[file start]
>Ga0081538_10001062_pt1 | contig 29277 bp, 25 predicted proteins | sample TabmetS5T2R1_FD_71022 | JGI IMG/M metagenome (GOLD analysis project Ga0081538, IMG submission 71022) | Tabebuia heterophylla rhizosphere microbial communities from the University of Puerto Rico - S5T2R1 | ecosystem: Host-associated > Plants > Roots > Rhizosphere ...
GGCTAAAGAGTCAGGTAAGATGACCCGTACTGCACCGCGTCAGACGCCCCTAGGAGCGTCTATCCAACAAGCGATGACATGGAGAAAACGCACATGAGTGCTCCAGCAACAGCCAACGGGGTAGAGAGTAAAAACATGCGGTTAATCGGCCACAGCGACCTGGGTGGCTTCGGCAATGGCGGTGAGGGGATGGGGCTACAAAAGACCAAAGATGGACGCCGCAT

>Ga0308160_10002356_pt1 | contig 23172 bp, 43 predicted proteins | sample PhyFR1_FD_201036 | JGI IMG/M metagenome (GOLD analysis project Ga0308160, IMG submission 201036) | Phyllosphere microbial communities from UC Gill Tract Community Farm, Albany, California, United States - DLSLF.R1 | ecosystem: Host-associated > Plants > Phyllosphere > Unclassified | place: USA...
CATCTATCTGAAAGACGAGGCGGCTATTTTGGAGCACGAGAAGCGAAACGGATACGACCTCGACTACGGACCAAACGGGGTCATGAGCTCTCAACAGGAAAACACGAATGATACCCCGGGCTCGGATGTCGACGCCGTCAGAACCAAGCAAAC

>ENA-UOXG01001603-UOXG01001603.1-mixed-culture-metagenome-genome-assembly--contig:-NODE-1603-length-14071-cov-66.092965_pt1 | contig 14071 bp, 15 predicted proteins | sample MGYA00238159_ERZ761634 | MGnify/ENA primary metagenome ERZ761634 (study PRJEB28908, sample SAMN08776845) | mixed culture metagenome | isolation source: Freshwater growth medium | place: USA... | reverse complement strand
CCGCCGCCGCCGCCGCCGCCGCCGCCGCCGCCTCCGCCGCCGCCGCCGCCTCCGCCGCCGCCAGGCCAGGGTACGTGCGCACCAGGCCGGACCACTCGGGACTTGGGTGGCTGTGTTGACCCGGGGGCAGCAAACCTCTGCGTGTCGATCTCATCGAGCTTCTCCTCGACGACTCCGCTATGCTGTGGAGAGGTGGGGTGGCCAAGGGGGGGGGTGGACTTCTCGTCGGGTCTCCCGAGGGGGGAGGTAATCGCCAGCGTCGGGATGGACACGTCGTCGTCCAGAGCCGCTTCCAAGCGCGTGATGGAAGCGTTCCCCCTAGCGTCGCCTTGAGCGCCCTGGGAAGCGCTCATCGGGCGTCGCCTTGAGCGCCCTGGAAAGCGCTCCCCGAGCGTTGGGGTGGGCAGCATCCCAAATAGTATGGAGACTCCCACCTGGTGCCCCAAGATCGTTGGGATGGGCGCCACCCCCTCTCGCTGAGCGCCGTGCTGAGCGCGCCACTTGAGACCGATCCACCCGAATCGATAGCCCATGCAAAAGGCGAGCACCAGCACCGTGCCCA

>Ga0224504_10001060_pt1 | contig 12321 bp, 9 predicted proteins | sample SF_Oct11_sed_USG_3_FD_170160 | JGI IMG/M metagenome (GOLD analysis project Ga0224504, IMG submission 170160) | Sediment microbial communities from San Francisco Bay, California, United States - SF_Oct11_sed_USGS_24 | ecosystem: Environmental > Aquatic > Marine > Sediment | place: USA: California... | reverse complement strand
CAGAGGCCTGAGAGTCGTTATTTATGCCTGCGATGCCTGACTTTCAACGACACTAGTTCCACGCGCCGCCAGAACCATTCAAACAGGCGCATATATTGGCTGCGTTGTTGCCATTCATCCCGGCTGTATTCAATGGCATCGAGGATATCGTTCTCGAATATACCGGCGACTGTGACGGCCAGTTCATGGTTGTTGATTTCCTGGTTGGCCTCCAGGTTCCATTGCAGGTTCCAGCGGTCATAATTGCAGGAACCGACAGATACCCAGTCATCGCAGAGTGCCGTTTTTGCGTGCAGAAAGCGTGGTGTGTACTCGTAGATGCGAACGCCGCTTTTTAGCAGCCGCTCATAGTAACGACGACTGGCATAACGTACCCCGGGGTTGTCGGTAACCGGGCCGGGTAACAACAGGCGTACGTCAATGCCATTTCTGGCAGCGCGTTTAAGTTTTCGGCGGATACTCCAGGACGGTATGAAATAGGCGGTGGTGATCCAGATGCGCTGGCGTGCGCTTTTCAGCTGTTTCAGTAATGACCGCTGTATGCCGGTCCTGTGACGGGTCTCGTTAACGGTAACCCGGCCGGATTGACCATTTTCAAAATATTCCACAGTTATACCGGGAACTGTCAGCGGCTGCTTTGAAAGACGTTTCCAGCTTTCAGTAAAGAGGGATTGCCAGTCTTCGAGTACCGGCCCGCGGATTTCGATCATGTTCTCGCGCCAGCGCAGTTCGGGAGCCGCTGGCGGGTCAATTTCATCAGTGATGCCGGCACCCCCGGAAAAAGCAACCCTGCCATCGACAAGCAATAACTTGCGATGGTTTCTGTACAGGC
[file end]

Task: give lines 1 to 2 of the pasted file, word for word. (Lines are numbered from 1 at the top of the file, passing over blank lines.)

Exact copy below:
>Ga0081538_10001062_pt1 | contig 29277 bp, 25 predicted proteins | sample TabmetS5T2R1_FD_71022 | JGI IMG/M metagenome (GOLD analysis project Ga0081538, IMG submission 71022) | Tabebuia heterophylla rhizosphere microbial communities from the University of Puerto Rico - S5T2R1 | ecosystem: Host-associated > Plants > Roots > Rhizosphere ...
GGCTAAAGAGTCAGGTAAGATGACCCGTACTGCACCGCGTCAGACGCCCCTAGGAGCGTCTATCCAACAAGCGATGACATGGAGAAAACGCACATGAGTGCTCCAGCAACAGCCAACGGGGTAGAGAGTAAAAACATGCGGTTAATCGGCCACAGCGACCTGGGTGGCTTCGGCAATGGCGGTGAGGGGATGGGGCTACAAAAGACCAAAGATGGACGCCGCAT